If consciousness has a function – if it does something – then natural selection could get to work on it. Conscious creatures would have a selective advantage, and so would pass on their genes for being conscious.
Several theories provide a possible function. For example, Cambridge psychologist Nicholas Humphrey argues that our early hominid ancestors were social creatures who needed to be able to predict each other’s behaviour. The best way to do that, he argues, is by observing your own inner processes. So this is why we acquired what he calls the ‘inner eye’. Other similar theories relate consciousness to the development of Machiavellian intelligence (in particular the ability to deceive others), and to the development of a theory of mind. Just as children gradually develop the understanding that other people have desires, intentions and points of view, so this ability gradually evolved in the past. Other theories give consciousness the function of alerting the system, reacting to emergencies, or dealing with novelty.
The trouble is that one can still ask why these various abilities needed to be associated with consciousness. Why could our ancestors not predict each other’s behaviour, develop a theory of mind, or cope with emergencies unconsciously? Why would subjectivity help them along? Now remember the zombie. If you believe in the philosopher’s zombie, then you believe it is possible that we might have evolved the way we have, doing everything the way we do, but without any corresponding consciousness. But this is magic. This makes consciousness some kind of optional extra or epiphenomenon which would be invisible to evolutionary processes.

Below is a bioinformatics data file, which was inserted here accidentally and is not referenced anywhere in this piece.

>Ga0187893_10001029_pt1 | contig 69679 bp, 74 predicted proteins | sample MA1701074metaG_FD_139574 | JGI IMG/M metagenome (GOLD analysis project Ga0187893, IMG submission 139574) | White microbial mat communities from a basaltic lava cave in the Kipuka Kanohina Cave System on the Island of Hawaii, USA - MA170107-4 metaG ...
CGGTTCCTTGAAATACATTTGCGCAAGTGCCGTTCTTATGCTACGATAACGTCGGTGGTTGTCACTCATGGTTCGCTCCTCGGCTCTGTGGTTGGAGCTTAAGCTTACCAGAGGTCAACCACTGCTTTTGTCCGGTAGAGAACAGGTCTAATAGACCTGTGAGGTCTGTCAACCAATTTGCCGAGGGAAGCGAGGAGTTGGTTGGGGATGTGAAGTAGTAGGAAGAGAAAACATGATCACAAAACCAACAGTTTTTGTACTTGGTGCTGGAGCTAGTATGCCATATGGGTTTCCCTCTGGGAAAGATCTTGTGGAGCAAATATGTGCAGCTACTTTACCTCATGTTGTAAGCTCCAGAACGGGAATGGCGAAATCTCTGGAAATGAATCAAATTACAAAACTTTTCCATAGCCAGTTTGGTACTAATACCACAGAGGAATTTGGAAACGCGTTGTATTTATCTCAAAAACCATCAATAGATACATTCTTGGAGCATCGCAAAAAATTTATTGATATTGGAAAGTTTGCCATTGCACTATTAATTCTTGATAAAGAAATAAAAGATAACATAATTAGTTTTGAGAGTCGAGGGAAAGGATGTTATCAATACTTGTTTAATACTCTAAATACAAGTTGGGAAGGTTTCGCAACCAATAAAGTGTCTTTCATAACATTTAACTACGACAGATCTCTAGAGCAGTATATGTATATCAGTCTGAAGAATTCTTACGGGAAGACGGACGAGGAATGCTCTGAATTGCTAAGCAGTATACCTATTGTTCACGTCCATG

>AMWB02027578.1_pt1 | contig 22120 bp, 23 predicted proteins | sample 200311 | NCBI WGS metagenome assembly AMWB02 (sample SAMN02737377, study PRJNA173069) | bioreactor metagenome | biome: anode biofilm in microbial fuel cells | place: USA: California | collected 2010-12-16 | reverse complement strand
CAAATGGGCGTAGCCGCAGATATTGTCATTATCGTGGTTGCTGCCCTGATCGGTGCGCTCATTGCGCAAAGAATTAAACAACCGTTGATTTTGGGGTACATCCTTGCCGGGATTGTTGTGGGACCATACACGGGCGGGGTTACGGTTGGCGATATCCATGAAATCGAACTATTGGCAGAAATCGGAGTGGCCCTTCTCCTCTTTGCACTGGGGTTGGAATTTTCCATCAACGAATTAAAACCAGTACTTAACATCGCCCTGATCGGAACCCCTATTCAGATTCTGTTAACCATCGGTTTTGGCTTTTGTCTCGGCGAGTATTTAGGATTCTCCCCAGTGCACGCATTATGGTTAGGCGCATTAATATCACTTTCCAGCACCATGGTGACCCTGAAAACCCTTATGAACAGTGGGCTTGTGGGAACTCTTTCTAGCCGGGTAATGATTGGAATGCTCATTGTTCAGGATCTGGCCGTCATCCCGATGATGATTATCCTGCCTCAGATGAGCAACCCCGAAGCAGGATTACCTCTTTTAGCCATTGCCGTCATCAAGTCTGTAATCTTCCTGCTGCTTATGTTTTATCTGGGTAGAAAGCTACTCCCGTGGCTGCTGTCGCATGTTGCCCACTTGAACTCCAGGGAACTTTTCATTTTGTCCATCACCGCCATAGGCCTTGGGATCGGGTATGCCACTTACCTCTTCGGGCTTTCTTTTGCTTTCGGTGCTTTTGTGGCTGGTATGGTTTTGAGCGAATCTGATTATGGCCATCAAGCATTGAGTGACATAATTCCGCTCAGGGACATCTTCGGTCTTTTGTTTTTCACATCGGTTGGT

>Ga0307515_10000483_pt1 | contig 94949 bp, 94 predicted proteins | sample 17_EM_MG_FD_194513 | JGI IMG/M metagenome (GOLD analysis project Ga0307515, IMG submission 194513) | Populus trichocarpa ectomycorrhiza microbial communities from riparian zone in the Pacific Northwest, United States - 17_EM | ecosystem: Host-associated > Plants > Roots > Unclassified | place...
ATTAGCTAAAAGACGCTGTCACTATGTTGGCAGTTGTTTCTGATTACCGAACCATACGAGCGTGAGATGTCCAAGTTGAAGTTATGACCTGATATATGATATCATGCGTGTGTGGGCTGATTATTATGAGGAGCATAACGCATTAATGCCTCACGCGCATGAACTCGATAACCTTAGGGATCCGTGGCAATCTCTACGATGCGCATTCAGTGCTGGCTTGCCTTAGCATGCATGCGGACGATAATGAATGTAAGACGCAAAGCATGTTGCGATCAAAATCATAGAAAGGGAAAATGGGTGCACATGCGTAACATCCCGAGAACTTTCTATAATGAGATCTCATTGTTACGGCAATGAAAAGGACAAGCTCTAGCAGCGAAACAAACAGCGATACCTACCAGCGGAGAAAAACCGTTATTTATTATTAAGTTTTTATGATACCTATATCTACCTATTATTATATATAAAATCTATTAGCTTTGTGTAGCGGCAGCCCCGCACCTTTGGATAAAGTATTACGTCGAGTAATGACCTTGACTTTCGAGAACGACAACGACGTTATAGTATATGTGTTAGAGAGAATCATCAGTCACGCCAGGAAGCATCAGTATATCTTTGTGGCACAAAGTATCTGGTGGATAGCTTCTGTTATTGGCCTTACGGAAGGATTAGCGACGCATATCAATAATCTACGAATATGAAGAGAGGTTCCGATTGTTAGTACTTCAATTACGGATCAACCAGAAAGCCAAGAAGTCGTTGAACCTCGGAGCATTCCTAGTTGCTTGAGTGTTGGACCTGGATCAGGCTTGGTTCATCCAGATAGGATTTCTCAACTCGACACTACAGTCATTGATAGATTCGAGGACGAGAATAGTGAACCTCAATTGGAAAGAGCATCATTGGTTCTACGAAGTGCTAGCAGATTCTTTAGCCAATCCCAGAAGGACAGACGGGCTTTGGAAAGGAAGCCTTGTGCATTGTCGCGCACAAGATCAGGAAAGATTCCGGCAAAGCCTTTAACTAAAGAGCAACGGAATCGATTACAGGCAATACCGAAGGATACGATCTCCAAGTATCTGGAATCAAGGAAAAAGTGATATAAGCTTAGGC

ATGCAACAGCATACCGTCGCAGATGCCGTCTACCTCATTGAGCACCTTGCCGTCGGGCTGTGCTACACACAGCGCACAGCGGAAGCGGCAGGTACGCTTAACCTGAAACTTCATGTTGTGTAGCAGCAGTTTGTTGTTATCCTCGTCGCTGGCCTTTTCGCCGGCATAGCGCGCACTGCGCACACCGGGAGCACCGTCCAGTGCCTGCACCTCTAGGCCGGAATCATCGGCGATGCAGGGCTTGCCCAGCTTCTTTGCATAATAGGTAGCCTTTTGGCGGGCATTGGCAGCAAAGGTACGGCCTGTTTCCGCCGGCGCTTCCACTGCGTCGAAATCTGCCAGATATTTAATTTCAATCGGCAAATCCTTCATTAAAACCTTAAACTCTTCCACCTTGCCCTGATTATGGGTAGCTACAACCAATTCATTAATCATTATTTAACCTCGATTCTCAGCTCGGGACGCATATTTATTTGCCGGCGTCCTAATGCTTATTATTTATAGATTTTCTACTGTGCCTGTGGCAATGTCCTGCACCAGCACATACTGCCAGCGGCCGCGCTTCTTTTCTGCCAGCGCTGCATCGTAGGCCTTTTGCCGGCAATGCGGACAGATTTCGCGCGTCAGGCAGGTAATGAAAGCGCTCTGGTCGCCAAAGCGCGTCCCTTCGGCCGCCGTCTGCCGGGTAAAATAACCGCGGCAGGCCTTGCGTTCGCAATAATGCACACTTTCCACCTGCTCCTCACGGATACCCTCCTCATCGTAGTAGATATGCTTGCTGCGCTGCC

A convincing theory of the evolution of consciousness has to explain why the evolution of certain abilities simply must mean the appearance of consciousness – rather like the way a chemical theory of H2O explains when and why water behaves like a liquid and feels wet. Though we do not have a complete functionalist theory of this kind, the implication would be clear. Consciousness per se would not have any function because it simply comes with being the kind of organism we are. This would seem to theaten our natural feeling that our consciousness has some kind of power – that consciousness does things. Does it?